Class typically begins with a warmup, followed by an upper body sequence, lower body work and then core movements. Most sessions end with a cool down. Stretch sequences are integrated throughout the workout to combine strength and flexibility training. "Expect to challenge your physical strength in myriad ways, including focused attention on core strength," says Clark.
Proper gear is important to allow for full range of motion during your barre workout, and to help you get the most out of the class. A few items to wear or bring with you:
Some barre classes use only your bodyweight, while others require light weights, resistance bands, balls and more for added engagement (studios typically provide equipment). If you’re doing a barre workout at home, it may be a good idea to invest in a pair of light weights. You also may want to keep a sturdy chair nearby for movements that might require support and would typically be done on a ballet bar in studio.
If you can’t make it to an in-person class, these online offerings are just as effective and can be done in the comfort of your own home.
Clark says it takes 3-5 classes to learn the lingo and understand how to use your muscles to initiate tiny movements. "Proper form and range of motion helps achieve muscle fatigue as well as prevent injury," she says. She adds that it’s important to keep your spine neutral and to stay aware of your body alignment throughout class as you work to strengthen your muscles as well as improve your posture. She offers the following form tips for beginner barre exercises:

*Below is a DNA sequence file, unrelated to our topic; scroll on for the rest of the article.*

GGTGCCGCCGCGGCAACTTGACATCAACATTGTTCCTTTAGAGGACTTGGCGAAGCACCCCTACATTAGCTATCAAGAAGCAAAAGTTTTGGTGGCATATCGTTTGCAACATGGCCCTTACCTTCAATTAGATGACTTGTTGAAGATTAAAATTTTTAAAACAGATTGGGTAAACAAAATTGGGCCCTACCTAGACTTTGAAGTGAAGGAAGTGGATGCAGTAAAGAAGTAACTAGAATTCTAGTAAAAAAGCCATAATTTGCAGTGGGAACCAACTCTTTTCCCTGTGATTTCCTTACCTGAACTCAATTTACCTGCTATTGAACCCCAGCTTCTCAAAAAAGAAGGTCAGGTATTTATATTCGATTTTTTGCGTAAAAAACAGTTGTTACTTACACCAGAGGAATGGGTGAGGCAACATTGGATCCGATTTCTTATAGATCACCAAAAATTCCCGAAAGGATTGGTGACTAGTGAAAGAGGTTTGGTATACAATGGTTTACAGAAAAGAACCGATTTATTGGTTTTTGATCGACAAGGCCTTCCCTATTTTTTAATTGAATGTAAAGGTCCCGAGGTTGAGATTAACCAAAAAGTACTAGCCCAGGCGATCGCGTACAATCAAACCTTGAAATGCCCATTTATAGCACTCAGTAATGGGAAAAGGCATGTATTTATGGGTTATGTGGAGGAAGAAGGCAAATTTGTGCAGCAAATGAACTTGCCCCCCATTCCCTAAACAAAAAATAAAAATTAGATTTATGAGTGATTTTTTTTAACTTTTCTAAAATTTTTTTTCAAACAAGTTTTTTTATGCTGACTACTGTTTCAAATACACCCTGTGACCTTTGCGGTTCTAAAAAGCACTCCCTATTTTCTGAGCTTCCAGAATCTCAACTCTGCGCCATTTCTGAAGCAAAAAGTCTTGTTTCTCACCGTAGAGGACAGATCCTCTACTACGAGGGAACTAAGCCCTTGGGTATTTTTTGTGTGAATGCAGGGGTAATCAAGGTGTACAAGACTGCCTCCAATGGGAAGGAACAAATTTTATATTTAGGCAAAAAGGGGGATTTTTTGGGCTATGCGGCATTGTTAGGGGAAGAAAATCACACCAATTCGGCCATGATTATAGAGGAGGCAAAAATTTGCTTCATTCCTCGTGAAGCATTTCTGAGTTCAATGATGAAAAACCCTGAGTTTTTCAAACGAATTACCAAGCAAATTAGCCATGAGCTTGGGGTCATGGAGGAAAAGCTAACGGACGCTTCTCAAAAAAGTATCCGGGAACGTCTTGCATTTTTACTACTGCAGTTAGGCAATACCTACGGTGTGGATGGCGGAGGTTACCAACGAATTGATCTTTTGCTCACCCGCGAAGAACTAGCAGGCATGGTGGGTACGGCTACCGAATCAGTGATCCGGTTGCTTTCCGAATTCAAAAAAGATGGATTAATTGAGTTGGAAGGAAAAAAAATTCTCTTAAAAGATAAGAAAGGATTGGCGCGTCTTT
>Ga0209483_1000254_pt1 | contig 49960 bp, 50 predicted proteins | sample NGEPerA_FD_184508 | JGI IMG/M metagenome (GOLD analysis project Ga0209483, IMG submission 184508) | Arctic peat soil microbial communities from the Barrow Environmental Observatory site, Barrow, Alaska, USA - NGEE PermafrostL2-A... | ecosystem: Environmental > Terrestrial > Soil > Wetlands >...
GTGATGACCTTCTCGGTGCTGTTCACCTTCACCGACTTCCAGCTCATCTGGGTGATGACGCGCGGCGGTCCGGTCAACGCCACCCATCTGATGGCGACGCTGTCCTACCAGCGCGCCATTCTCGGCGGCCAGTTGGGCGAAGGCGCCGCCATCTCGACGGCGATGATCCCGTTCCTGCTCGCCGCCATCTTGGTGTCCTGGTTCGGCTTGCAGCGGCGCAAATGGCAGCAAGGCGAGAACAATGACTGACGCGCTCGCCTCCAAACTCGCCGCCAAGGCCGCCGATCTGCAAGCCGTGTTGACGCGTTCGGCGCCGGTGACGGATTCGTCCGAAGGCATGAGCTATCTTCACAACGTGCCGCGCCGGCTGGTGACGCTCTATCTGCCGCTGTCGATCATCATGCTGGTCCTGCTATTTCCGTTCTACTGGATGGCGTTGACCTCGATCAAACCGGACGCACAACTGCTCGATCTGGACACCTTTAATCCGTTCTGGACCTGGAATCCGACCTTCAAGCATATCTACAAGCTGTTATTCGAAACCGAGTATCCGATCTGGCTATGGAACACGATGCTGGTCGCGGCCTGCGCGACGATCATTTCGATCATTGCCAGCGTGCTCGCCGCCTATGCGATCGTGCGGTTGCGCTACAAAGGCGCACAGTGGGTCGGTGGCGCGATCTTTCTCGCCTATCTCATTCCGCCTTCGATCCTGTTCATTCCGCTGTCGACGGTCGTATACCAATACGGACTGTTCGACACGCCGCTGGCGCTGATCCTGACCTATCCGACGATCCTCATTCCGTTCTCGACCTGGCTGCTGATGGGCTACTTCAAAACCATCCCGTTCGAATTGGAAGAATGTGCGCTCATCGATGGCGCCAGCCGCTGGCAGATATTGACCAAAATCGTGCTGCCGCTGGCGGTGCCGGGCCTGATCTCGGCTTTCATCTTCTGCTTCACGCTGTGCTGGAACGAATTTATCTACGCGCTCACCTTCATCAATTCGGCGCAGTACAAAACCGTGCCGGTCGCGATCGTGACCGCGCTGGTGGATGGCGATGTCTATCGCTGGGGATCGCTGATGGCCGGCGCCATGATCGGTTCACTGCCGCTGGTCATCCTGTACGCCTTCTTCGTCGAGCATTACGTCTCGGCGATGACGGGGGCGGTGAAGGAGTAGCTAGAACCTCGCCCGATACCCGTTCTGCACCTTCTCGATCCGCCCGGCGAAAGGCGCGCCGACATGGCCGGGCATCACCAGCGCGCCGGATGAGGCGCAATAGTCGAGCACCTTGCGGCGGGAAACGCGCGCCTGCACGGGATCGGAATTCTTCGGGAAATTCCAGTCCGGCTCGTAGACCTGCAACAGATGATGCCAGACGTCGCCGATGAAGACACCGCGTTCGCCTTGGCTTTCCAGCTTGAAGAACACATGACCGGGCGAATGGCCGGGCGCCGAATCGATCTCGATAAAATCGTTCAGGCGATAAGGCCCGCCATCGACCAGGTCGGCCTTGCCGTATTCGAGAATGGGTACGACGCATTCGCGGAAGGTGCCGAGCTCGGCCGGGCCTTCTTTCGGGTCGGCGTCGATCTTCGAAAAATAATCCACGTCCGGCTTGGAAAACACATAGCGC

Stefani Sassos, M.S., R.D.N., C.D.N., has been working in the fitness industry for the past 10 years, specializing in indoor cycling and strength training. As a NASM-certified personal trainer, she uses her expertise and exercise science knowledge to create informed fitness content for the Good Housekeeping Institute. Stefani fell in love with barre after having her first child, as it was a great low-impact form of exercise to ease her back into fitness postpartum. She still practices barre 2-3 times a week, in addition to cross-training.
For this story, Stefani interviewed Dominique Clark, M.P.H., who has a master’s in public health and works for Pure Barre as a training evaluation specialist. She joined the company’s Training and Technique Team about a year ago and has been teaching Pure Barre for nearly four years. She serves as the lead teacher for her home studio, Pure Barre Eastlake, as well as other Pure Barre studios in the San Diego area.
Stefani (she/her) is a registered dietitian, a NASM-certified personal trainer and the director of the Good Housekeeping Institute Nutrition Lab, where she handles all nutrition-related content, testing and evaluation. She holds a bachelor’s degree in nutritional sciences from Pennsylvania State University and a master’s degree in clinical nutrition from NYU. She is also Good Housekeeping’s on-staff fitness and exercise expert. Stefani is dedicated to providing readers with evidence-based content to encourage informed food choices and healthy living. She is an avid CrossFitter and a passionate home cook who loves spending time with her big fit Greek family.